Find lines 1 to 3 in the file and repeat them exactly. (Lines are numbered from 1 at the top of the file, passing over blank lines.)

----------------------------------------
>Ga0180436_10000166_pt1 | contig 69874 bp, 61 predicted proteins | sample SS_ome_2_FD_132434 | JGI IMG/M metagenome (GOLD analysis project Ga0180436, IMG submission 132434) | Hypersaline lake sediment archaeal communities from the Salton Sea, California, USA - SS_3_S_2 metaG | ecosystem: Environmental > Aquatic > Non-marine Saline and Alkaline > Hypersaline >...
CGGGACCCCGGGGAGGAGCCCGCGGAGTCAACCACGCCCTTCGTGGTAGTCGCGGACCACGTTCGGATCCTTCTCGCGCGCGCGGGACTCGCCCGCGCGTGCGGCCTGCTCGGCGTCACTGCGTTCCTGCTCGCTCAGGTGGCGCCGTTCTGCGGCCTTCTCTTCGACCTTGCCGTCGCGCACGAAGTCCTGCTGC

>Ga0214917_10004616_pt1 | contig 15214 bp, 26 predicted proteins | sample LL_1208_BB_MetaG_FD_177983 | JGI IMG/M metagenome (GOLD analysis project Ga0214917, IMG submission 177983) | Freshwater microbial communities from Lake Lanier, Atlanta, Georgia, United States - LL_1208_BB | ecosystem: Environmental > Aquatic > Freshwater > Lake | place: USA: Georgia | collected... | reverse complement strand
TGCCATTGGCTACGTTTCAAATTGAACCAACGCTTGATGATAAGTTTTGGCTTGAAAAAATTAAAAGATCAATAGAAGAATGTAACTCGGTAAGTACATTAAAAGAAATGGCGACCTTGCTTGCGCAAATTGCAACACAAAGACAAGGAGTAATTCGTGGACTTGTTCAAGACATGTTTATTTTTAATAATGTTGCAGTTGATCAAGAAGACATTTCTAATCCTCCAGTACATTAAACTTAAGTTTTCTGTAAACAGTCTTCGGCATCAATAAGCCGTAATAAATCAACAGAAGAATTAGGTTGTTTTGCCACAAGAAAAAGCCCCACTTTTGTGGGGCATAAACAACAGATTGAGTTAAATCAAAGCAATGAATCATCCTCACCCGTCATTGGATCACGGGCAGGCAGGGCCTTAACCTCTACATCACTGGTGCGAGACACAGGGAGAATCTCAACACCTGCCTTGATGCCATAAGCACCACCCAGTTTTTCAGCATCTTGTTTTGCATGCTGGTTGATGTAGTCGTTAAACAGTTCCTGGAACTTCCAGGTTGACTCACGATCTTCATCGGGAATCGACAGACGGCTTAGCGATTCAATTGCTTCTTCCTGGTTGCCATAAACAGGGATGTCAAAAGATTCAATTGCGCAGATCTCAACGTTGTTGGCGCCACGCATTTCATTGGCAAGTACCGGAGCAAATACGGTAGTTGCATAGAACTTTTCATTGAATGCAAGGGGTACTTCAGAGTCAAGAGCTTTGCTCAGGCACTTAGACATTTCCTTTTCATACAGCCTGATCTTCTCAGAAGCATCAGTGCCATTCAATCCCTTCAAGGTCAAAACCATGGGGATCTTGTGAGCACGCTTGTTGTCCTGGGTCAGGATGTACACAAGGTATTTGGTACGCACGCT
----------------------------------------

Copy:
>Ga0180436_10000166_pt1 | contig 69874 bp, 61 predicted proteins | sample SS_ome_2_FD_132434 | JGI IMG/M metagenome (GOLD analysis project Ga0180436, IMG submission 132434) | Hypersaline lake sediment archaeal communities from the Salton Sea, California, USA - SS_3_S_2 metaG | ecosystem: Environmental > Aquatic > Non-marine Saline and Alkaline > Hypersaline >...
CGGGACCCCGGGGAGGAGCCCGCGGAGTCAACCACGCCCTTCGTGGTAGTCGCGGACCACGTTCGGATCCTTCTCGCGCGCGCGGGACTCGCCCGCGCGTGCGGCCTGCTCGGCGTCACTGCGTTCCTGCTCGCTCAGGTGGCGCCGTTCTGCGGCCTTCTCTTCGACCTTGCCGTCGCGCACGAAGTCCTGCTGC

>Ga0214917_10004616_pt1 | contig 15214 bp, 26 predicted proteins | sample LL_1208_BB_MetaG_FD_177983 | JGI IMG/M metagenome (GOLD analysis project Ga0214917, IMG submission 177983) | Freshwater microbial communities from Lake Lanier, Atlanta, Georgia, United States - LL_1208_BB | ecosystem: Environmental > Aquatic > Freshwater > Lake | place: USA: Georgia | collected... | reverse complement strand